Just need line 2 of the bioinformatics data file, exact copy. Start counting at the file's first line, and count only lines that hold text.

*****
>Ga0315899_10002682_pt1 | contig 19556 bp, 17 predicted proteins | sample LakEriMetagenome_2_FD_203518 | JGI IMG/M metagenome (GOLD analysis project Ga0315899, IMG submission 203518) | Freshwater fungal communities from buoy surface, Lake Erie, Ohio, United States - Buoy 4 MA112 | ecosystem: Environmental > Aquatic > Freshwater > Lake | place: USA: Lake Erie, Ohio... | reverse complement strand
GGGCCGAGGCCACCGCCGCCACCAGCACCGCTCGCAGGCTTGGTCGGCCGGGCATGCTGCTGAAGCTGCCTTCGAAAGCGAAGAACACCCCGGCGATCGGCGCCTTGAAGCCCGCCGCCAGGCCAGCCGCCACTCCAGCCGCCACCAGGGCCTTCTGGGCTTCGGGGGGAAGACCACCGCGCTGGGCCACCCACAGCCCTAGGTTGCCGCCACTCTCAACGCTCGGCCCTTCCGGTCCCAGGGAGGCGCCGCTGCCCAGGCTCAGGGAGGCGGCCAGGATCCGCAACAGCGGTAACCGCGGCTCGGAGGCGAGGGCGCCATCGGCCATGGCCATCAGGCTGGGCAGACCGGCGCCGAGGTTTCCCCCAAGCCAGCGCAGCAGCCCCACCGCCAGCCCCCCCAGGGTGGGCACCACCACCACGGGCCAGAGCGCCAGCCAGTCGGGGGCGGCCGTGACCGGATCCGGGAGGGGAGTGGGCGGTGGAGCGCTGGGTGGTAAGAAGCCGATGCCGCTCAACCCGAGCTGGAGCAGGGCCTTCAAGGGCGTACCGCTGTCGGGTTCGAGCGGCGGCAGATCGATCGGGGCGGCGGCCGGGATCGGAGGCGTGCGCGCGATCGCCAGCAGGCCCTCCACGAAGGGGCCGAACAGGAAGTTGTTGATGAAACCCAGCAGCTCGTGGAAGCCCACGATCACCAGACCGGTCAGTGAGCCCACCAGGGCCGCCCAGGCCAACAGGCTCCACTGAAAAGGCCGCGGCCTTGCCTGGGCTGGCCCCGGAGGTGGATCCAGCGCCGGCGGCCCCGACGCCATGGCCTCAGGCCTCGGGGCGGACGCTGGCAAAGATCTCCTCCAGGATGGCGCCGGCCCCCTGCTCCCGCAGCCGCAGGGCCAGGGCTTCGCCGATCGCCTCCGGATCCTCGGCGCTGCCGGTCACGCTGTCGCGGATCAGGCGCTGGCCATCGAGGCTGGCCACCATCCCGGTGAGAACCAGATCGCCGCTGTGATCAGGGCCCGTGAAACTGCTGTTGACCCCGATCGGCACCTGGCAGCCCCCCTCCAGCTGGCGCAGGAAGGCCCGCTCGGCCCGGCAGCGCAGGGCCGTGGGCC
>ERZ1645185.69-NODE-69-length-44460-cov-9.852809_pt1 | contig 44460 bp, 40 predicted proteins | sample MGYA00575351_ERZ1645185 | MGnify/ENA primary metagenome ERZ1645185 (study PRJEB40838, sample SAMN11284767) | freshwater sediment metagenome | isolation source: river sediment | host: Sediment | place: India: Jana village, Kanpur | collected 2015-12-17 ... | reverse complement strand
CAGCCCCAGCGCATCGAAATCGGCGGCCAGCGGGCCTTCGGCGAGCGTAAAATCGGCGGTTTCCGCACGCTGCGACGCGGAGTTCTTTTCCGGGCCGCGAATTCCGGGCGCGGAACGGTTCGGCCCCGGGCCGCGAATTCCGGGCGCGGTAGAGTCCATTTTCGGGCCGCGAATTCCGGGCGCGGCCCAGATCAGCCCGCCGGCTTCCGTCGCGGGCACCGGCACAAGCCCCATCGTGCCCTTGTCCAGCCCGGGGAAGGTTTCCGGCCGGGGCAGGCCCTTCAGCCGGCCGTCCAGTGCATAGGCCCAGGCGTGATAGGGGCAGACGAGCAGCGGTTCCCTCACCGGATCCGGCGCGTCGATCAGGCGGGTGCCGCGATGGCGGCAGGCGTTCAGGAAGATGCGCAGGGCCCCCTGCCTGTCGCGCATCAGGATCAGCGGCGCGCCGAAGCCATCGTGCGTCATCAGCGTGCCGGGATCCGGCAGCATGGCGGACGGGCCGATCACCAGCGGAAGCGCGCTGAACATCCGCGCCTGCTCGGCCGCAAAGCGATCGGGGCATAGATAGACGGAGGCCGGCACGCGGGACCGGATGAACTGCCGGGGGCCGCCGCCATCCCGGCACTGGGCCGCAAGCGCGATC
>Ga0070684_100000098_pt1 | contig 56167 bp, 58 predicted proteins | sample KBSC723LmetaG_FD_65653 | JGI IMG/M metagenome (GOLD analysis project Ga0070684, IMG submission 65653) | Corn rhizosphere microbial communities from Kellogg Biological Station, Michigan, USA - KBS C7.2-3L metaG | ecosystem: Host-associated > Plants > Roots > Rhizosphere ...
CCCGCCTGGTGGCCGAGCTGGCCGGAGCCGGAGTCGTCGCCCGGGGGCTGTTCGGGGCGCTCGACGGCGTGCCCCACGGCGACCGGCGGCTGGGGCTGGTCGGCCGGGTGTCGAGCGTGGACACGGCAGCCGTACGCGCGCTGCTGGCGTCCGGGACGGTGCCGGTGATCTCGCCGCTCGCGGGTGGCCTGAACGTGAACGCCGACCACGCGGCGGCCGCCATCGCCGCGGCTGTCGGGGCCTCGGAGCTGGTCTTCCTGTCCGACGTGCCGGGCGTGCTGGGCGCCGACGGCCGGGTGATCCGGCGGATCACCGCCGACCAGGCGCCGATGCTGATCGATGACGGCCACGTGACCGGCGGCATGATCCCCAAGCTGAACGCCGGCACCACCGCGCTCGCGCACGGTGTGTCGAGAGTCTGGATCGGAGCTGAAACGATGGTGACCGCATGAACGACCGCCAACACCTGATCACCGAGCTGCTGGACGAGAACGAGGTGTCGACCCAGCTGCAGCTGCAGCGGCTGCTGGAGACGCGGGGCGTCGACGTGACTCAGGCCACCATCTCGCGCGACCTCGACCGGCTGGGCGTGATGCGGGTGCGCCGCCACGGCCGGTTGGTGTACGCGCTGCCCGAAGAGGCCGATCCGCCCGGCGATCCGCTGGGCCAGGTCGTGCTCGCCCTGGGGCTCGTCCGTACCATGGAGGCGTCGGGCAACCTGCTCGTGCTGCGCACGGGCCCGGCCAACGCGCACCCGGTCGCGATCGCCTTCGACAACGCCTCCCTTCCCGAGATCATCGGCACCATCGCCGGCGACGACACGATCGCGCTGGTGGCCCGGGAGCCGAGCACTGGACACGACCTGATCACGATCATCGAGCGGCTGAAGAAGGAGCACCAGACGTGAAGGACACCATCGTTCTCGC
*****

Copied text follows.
GGGCCGAGGCCACCGCCGCCACCAGCACCGCTCGCAGGCTTGGTCGGCCGGGCATGCTGCTGAAGCTGCCTTCGAAAGCGAAGAACACCCCGGCGATCGGCGCCTTGAAGCCCGCCGCCAGGCCAGCCGCCACTCCAGCCGCCACCAGGGCCTTCTGGGCTTCGGGGGGAAGACCACCGCGCTGGGCCACCCACAGCCCTAGGTTGCCGCCACTCTCAACGCTCGGCCCTTCCGGTCCCAGGGAGGCGCCGCTGCCCAGGCTCAGGGAGGCGGCCAGGATCCGCAACAGCGGTAACCGCGGCTCGGAGGCGAGGGCGCCATCGGCCATGGCCATCAGGCTGGGCAGACCGGCGCCGAGGTTTCCCCCAAGCCAGCGCAGCAGCCCCACCGCCAGCCCCCCCAGGGTGGGCACCACCACCACGGGCCAGAGCGCCAGCCAGTCGGGGGCGGCCGTGACCGGATCCGGGAGGGGAGTGGGCGGTGGAGCGCTGGGTGGTAAGAAGCCGATGCCGCTCAACCCGAGCTGGAGCAGGGCCTTCAAGGGCGTACCGCTGTCGGGTTCGAGCGGCGGCAGATCGATCGGGGCGGCGGCCGGGATCGGAGGCGTGCGCGCGATCGCCAGCAGGCCCTCCACGAAGGGGCCGAACAGGAAGTTGTTGATGAAACCCAGCAGCTCGTGGAAGCCCACGATCACCAGACCGGTCAGTGAGCCCACCAGGGCCGCCCAGGCCAACAGGCTCCACTGAAAAGGCCGCGGCCTTGCCTGGGCTGGCCCCGGAGGTGGATCCAGCGCCGGCGGCCCCGACGCCATGGCCTCAGGCCTCGGGGCGGACGCTGGCAAAGATCTCCTCCAGGATGGCGCCGGCCCCCTGCTCCCGCAGCCGCAGGGCCAGGGCTTCGCCGATCGCCTCCGGATCCTCGGCGCTGCCGGTCACGCTGTCGCGGATCAGGCGCTGGCCATCGAGGCTGGCCACCATCCCGGTGAGAACCAGATCGCCGCTGTGATCAGGGCCCGTGAAACTGCTGTTGACCCCGATCGGCACCTGGCAGCCCCCCTCCAGCTGGCGCAGGAAGGCCCGCTCGGCCCGGCAGCGCAGGGCCGTGGGCC